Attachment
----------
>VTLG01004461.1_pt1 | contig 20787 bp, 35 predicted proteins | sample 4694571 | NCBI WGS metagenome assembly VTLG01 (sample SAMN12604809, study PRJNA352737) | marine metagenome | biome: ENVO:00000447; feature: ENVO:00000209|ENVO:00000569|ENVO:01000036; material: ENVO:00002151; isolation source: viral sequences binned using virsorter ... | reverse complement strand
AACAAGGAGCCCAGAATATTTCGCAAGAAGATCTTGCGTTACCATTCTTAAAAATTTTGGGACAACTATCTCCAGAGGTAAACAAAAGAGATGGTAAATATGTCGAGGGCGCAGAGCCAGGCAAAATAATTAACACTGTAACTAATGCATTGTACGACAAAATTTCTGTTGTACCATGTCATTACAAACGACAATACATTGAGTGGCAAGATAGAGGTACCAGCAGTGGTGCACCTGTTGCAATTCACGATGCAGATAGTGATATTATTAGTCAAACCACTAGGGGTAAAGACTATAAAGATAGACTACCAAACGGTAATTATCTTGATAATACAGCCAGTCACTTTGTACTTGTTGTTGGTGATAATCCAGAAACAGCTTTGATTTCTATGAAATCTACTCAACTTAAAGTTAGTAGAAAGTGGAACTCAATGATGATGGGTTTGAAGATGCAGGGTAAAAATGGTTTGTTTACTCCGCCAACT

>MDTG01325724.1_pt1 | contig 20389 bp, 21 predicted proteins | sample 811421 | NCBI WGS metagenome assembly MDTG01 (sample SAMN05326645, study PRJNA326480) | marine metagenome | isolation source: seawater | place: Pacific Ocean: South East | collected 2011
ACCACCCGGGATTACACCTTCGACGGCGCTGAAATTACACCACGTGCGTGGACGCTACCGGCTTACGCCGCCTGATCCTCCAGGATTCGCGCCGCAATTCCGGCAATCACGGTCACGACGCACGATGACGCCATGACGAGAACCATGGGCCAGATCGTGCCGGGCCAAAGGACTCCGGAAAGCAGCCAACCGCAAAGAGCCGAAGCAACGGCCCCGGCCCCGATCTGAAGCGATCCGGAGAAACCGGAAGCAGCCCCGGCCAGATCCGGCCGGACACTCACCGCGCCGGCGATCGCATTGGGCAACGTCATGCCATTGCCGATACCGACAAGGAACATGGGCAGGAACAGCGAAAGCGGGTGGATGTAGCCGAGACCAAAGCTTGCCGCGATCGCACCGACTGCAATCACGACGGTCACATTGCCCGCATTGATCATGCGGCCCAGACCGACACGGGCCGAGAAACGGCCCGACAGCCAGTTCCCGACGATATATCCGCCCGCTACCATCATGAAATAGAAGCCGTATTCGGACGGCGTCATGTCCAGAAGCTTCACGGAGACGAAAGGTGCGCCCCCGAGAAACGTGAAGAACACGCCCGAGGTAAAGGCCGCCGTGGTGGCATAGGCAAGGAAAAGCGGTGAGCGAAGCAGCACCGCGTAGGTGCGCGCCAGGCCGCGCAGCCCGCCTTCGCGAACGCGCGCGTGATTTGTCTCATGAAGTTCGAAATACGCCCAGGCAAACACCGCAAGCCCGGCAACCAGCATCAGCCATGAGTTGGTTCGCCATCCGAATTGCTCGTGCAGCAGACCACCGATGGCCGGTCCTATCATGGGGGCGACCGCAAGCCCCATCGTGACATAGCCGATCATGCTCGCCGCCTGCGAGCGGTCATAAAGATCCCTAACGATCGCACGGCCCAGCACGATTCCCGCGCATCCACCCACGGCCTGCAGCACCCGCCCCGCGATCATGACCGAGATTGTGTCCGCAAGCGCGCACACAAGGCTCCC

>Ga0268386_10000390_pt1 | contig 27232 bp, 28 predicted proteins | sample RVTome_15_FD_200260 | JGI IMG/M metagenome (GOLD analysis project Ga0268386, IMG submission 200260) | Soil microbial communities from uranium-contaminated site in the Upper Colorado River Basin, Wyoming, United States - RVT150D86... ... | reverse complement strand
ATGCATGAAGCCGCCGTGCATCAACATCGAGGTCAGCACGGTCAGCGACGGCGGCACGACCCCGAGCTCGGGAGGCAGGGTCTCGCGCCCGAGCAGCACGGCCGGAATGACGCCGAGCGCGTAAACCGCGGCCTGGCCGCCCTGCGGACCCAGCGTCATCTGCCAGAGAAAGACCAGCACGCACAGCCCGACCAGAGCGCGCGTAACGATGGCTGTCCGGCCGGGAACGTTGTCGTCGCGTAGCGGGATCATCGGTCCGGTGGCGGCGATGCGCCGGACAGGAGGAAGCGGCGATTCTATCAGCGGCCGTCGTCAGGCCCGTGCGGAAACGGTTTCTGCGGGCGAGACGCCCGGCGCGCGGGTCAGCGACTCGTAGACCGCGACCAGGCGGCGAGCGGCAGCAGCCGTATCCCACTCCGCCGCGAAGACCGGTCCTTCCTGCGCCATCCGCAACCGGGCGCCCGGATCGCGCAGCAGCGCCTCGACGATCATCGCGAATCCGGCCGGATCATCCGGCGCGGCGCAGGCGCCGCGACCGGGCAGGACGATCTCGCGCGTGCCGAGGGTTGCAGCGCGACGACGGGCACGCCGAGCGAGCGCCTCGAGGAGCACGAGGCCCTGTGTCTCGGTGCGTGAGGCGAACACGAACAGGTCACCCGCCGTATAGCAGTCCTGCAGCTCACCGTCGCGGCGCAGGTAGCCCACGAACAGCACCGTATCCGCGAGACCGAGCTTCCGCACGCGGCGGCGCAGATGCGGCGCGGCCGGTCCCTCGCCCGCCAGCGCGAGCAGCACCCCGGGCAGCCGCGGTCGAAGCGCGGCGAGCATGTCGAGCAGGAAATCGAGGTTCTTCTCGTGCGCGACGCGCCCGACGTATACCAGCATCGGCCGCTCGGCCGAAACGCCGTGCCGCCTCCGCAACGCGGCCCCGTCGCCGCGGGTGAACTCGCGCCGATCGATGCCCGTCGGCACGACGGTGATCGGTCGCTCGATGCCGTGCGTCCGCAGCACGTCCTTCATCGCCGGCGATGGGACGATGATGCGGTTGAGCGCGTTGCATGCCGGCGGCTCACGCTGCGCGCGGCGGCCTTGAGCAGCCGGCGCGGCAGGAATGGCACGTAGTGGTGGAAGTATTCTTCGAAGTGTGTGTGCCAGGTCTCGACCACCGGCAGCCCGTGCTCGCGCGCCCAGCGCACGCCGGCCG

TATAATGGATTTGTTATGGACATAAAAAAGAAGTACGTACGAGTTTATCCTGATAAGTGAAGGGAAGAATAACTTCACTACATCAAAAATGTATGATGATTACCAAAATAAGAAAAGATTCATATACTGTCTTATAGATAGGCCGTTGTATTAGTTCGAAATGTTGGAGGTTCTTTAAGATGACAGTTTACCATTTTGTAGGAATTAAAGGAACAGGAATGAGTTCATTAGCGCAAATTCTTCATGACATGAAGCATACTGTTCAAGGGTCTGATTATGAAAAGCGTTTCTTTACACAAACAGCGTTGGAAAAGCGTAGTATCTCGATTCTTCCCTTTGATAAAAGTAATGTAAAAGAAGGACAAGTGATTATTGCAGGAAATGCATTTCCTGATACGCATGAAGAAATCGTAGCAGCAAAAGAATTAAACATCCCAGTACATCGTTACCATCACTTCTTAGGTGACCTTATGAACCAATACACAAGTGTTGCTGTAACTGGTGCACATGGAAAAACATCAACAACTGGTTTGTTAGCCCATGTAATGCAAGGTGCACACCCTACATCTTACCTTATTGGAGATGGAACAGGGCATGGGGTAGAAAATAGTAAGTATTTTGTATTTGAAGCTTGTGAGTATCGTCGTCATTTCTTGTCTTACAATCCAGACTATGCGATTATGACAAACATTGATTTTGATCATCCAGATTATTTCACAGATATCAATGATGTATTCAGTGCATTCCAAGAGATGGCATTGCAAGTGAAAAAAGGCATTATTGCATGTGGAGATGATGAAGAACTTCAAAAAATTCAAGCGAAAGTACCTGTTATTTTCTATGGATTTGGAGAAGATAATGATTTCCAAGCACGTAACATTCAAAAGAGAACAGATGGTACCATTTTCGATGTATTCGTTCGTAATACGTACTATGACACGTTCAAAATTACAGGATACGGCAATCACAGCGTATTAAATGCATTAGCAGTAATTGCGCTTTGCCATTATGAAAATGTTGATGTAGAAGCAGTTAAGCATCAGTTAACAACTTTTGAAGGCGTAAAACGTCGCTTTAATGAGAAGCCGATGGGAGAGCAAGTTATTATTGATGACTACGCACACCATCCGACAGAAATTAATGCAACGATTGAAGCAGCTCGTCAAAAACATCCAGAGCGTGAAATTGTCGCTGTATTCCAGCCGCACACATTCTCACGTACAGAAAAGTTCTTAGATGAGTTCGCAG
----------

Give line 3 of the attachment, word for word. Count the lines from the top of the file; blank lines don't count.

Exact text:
>MDTG01325724.1_pt1 | contig 20389 bp, 21 predicted proteins | sample 811421 | NCBI WGS metagenome assembly MDTG01 (sample SAMN05326645, study PRJNA326480) | marine metagenome | isolation source: seawater | place: Pacific Ocean: South East | collected 2011